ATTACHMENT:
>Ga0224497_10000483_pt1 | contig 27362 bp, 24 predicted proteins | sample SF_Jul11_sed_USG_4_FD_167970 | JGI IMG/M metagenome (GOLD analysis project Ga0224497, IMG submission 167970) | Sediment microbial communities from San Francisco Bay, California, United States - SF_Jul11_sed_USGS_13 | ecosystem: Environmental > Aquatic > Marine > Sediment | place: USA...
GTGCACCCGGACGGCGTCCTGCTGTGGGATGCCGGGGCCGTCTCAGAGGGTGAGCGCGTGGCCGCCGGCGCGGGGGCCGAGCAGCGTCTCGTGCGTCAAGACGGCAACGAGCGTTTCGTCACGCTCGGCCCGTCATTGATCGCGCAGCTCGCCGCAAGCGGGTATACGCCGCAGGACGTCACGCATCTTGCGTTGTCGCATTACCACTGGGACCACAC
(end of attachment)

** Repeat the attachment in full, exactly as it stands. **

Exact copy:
>Ga0224497_10000483_pt1 | contig 27362 bp, 24 predicted proteins | sample SF_Jul11_sed_USG_4_FD_167970 | JGI IMG/M metagenome (GOLD analysis project Ga0224497, IMG submission 167970) | Sediment microbial communities from San Francisco Bay, California, United States - SF_Jul11_sed_USGS_13 | ecosystem: Environmental > Aquatic > Marine > Sediment | place: USA...
GTGCACCCGGACGGCGTCCTGCTGTGGGATGCCGGGGCCGTCTCAGAGGGTGAGCGCGTGGCCGCCGGCGCGGGGGCCGAGCAGCGTCTCGTGCGTCAAGACGGCAACGAGCGTTTCGTCACGCTCGGCCCGTCATTGATCGCGCAGCTCGCCGCAAGCGGGTATACGCCGCAGGACGTCACGCATCTTGCGTTGTCGCATTACCACTGGGACCACAC